While the bourgeoisie formed the government of the Republic, the main force of this revolution was the working people of Paris who had been armed to defend the city. When the bourgeois government capitulated to the Prussians after a long siege and then, with the collaboration of the Prussians, attempted to disarm the proletariat on March 18, 1871, the proletariat rose up in resistance and turned its arms against the government of the propertied classes sitting at Versailles. The proletariat established itself as the ruling class for the first time. On March 26, the Paris Commune was elected and on March 28 it was proclaimed.
While the Paris Commune was subsequently crushed with unprecedented violence, it provided a shining example of some of the most fundamental characteristics of a new proletarian state. On March 30, only two days after the Commune was proclaimed, it abolished conscription and the standing army, and declared the National Guard, in which all citizens capable of bearing arms were to be enrolled, as the sole armed force. On the same day, it showed its profoundly internationalist character when the foreigners elected to the Commune were confirmed in office, proclaiming that “the flag of the Commune is the flag of the World Republic.” In order to protect itself against any careerists who might try to advance their own interests at the cost of the working people, the Commune decided to pay its representatives workmen’s wages and to declare them all, without exception, subject to recall at any time.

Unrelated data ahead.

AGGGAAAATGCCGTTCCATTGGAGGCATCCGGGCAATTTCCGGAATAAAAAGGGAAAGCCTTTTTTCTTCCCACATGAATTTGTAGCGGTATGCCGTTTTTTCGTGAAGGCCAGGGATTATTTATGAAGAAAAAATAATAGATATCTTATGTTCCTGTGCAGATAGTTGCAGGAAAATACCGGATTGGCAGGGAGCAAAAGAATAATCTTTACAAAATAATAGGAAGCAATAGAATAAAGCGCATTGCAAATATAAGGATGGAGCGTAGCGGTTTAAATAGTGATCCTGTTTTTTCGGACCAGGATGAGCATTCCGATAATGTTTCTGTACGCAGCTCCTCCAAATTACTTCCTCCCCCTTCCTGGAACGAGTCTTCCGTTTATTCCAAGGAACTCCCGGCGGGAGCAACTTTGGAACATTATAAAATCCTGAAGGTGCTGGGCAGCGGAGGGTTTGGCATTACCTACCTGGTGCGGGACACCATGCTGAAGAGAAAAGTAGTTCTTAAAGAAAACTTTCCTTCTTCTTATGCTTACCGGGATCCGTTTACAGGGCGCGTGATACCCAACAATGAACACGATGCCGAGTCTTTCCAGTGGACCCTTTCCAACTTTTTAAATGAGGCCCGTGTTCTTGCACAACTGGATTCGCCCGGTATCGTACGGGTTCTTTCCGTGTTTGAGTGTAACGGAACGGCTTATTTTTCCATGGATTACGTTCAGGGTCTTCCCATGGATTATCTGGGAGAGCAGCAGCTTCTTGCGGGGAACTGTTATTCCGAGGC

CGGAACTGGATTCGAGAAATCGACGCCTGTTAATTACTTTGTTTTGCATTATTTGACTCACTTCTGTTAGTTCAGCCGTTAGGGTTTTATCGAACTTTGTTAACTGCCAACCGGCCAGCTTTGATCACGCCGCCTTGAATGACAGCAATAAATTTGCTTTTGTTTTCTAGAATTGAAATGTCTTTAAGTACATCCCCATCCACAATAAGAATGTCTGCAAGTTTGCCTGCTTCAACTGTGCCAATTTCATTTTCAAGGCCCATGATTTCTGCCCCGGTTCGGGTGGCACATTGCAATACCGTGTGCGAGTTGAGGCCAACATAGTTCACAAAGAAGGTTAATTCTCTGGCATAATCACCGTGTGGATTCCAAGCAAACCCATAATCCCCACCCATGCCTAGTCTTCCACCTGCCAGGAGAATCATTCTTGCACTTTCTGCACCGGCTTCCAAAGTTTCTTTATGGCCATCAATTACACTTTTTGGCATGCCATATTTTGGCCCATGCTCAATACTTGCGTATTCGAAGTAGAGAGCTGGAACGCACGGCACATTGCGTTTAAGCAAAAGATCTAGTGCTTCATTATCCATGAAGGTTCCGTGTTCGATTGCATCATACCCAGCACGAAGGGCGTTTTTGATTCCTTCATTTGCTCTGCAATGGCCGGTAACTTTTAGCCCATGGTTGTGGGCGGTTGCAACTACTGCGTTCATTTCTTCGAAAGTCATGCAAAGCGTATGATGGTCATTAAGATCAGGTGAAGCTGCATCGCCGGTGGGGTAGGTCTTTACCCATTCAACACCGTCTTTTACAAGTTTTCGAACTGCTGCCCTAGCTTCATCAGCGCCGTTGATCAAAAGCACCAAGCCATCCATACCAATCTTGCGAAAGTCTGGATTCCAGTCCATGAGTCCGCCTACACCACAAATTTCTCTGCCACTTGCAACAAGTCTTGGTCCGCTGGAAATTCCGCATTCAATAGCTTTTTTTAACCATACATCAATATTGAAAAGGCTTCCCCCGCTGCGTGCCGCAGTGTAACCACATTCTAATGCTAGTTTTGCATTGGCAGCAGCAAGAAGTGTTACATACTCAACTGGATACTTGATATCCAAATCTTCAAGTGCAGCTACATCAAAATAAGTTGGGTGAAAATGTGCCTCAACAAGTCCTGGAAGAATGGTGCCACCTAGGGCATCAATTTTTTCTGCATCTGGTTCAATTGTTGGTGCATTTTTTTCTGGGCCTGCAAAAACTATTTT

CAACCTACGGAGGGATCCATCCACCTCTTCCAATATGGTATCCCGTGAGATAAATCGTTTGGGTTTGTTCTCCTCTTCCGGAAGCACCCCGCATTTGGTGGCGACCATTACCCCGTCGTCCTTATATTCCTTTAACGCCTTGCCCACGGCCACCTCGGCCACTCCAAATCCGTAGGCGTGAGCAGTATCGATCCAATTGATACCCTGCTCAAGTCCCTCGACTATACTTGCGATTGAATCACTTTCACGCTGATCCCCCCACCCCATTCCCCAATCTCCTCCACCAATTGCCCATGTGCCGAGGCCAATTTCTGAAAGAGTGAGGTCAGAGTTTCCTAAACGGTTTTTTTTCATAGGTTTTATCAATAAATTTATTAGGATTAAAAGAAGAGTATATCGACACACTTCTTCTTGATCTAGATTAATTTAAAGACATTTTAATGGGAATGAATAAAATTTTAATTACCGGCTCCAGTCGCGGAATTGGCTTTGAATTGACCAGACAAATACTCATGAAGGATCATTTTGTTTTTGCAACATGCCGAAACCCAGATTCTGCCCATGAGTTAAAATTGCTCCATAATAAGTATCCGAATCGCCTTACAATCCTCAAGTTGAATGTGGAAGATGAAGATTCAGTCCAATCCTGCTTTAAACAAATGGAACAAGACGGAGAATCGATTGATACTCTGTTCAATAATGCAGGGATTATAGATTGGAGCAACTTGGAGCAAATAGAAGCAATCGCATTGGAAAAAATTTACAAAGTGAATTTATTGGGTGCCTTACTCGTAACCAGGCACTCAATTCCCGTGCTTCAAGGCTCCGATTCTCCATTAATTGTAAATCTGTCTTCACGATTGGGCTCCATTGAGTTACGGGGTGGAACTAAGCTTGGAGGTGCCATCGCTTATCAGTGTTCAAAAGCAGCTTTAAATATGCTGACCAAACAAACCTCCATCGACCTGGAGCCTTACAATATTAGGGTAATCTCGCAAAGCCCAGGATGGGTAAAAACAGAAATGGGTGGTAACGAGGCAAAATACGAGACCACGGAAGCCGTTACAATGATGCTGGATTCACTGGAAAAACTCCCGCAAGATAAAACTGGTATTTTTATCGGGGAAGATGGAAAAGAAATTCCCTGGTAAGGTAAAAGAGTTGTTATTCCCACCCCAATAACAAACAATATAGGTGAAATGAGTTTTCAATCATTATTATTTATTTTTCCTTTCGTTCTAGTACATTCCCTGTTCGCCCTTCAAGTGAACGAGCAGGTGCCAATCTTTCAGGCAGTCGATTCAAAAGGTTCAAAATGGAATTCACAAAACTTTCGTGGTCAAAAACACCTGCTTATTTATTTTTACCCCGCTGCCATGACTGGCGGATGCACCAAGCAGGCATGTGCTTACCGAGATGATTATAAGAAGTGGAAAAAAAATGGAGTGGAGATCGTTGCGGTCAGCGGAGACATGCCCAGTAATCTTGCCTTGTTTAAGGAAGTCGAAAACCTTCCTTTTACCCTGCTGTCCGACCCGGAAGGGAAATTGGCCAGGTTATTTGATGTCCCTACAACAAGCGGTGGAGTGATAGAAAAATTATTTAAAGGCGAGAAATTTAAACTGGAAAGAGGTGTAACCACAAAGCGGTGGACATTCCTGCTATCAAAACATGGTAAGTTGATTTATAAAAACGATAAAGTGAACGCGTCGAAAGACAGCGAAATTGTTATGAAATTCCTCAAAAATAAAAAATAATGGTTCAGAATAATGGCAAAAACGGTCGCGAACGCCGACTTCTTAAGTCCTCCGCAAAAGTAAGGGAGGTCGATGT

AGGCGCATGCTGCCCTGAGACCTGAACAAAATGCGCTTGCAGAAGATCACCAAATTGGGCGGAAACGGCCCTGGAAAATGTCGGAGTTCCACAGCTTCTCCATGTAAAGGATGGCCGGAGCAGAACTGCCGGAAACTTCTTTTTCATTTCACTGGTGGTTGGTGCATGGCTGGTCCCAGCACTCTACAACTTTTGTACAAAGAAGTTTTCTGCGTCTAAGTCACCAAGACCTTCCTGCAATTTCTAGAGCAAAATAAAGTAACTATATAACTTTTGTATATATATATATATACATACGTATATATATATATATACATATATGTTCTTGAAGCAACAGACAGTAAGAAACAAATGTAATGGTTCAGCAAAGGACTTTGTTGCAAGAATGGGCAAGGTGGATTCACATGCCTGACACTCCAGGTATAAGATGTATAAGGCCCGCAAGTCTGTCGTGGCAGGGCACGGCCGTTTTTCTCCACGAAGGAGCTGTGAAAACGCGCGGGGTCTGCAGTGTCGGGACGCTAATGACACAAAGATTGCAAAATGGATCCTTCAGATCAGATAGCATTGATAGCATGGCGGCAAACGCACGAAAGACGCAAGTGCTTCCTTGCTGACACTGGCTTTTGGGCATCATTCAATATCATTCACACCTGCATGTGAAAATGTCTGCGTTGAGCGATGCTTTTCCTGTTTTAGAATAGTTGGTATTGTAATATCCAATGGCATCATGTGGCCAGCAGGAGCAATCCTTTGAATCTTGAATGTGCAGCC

Other revolutionary measures taken by the Commune to dismantle the old state apparatus and establish the new included: the election of public officials such as judges, who were also subject to recall at any time; the separation of the church from the state; the abolition of all state payments for religious purposes and the exclusion from the schools of all religious symbols, pictures, dogmas, prayers, etc. The latter measures means that it made the question of religion purely private. Most importantly, the Commune made the elected organs accountable. They had previously been simply legislative bodies to rubber stamp those measures needed by the exploiting classes while the bureaucratic apparatus was responsible for their implementation. The legislative bodies were given both legislative and executive functions so that those who passed the laws were also responsible for their implementation.